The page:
By the end of next year, the Asia/Pacific region will surpass the United States as the world's dominant wealth region, with nearly a third of the world's high net worth individuals (those with more than $1 million in investable assets) residing there, according to a new report about banking for the wealthy.
In order to thrive, private banks will have to tap into global markets for clients and conquer skepticism over traditional banking models, the report finds. Compiled by management consulting firm Booz & Co., "Private Banking after the Perfect Storm" is based on a survey of 140 wealth advisers and regulators from 15 key markets worldwide.
Private banking has long been a mainstay of financial services for the rich. But during the 18-month period of the study, the industry was battered by the global recession and the IRS crackdown on offshore asset shelters. The resulting increase in financial regulations and client scrutiny, coupled with a loss of 25 percent to 30 percent in revenue during that period, points to a need for a new business model.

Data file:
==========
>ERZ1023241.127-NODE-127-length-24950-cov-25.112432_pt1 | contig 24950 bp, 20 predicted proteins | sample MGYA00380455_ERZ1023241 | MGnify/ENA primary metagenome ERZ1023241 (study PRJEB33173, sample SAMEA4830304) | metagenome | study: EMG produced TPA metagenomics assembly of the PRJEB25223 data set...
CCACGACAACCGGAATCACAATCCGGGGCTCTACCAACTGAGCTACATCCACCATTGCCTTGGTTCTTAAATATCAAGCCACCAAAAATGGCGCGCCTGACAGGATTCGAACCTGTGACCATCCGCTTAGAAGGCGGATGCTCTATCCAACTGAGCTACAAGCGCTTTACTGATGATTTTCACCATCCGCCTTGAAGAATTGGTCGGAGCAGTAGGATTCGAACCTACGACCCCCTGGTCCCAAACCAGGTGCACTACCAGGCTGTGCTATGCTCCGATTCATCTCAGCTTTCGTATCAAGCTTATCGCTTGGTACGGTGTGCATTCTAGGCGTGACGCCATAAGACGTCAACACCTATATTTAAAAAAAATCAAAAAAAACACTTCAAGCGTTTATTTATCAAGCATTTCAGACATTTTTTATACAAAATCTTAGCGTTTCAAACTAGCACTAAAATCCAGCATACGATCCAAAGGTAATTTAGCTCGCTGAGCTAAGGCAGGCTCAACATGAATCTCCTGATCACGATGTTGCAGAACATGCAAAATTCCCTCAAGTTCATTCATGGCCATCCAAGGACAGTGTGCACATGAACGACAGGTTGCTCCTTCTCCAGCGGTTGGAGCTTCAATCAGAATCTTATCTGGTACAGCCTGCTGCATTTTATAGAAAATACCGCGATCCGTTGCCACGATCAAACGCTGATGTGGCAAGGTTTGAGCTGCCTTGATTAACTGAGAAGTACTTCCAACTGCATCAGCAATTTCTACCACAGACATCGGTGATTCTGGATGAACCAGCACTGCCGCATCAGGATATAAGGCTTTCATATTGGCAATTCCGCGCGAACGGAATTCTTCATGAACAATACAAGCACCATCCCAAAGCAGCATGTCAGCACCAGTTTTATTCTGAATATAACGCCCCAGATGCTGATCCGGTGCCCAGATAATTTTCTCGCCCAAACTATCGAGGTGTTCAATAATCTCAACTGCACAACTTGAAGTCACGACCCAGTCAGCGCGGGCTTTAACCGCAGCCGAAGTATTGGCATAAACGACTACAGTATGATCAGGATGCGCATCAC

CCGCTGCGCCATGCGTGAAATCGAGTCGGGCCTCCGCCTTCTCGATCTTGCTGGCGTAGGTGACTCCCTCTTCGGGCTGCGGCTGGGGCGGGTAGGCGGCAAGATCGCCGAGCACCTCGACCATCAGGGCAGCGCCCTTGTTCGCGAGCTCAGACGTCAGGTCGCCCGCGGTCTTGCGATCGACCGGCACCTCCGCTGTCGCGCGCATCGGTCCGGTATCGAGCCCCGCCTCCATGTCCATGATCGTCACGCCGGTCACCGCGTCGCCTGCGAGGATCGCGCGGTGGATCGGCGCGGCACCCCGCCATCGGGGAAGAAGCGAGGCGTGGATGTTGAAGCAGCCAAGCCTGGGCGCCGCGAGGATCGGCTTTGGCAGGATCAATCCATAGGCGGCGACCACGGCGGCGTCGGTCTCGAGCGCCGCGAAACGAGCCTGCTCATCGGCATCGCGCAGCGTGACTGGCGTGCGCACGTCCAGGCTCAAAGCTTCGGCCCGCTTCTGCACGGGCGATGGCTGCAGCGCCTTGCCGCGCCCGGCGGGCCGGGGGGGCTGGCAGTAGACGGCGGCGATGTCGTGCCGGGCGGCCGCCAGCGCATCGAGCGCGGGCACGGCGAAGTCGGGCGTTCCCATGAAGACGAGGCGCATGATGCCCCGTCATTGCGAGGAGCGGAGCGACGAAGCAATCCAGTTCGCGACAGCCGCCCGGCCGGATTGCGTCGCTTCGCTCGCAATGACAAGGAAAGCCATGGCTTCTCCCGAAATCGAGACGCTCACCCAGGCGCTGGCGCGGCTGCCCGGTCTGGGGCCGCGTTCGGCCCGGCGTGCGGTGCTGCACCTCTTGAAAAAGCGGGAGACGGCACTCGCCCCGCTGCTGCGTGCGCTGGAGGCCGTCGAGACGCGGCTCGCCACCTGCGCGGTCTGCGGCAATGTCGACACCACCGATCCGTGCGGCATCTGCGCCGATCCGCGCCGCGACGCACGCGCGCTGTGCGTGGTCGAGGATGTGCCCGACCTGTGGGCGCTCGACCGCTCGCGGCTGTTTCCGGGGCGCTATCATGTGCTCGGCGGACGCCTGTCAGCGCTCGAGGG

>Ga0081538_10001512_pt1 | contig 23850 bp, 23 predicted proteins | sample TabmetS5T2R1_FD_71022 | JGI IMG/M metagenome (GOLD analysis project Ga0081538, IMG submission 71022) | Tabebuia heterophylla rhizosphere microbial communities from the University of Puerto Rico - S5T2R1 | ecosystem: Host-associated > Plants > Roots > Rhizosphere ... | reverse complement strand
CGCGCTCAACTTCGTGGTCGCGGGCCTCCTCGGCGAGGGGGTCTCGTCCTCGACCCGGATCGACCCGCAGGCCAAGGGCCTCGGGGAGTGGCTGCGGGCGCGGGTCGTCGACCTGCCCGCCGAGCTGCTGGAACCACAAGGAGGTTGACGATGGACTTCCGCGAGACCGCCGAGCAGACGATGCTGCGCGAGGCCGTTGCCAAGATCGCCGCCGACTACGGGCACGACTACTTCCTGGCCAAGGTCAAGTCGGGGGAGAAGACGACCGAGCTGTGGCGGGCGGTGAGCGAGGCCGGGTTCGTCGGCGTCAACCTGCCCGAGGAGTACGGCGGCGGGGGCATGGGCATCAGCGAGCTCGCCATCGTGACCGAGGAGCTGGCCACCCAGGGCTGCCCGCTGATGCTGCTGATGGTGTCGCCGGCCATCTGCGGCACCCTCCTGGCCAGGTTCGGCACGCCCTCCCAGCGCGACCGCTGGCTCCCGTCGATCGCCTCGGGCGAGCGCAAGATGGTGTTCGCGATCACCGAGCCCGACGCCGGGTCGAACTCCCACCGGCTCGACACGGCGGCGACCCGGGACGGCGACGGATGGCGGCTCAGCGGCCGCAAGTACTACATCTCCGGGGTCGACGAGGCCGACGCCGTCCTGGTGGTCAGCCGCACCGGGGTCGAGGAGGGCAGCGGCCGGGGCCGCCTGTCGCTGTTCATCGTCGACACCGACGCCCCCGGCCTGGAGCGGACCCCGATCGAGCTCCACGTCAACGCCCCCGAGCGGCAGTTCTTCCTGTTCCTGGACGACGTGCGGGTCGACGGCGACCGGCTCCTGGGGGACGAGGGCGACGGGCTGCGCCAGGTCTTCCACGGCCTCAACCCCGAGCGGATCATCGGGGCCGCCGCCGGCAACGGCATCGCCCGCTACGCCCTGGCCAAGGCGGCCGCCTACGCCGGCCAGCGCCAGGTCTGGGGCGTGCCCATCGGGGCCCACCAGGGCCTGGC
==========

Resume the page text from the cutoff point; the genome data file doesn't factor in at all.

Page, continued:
The real growth opportunities aren't going to be found in the United States and Europe, the report says, but in the Middle East, India and China. That region is already making inroads among the very wealthiest individuals. According to the Forbes list of the world's billionaires, published in March, three of the top 10 billionaires are U.S. citizens, two are from India, and one each from France, Brazil, Spain, Germany and Mexico. Within the top 20, one is from Hong Kong and one hails from Saudi Arabia. Click here to view the entire list.
Going forward, clients are also expected to be financially conservative, keeping more of their assets in cash, despite the market recovery since March 2009. The report also predicts that emerging market countries will become more politically stable, encouraging clients to keep their wealth onshore rather than seek offshore shelters.
Overall, the report points to a positive future for private banks, but cautions that the industry has to adapt to these "new realities" and look for opportunities to penetrate underserved private banking markets in emerging countries.
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